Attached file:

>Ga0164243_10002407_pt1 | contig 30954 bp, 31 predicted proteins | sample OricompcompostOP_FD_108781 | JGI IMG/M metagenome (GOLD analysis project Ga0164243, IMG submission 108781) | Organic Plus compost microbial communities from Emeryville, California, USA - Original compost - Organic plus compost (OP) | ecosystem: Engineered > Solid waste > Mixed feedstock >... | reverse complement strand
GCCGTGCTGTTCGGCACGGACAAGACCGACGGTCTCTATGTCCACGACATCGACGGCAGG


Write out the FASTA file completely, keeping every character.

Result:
>Ga0164243_10002407_pt1 | contig 30954 bp, 31 predicted proteins | sample OricompcompostOP_FD_108781 | JGI IMG/M metagenome (GOLD analysis project Ga0164243, IMG submission 108781) | Organic Plus compost microbial communities from Emeryville, California, USA - Original compost - Organic plus compost (OP) | ecosystem: Engineered > Solid waste > Mixed feedstock >... | reverse complement strand
GCCGTGCTGTTCGGCACGGACAAGACCGACGGTCTCTATGTCCACGACATCGACGGCAGG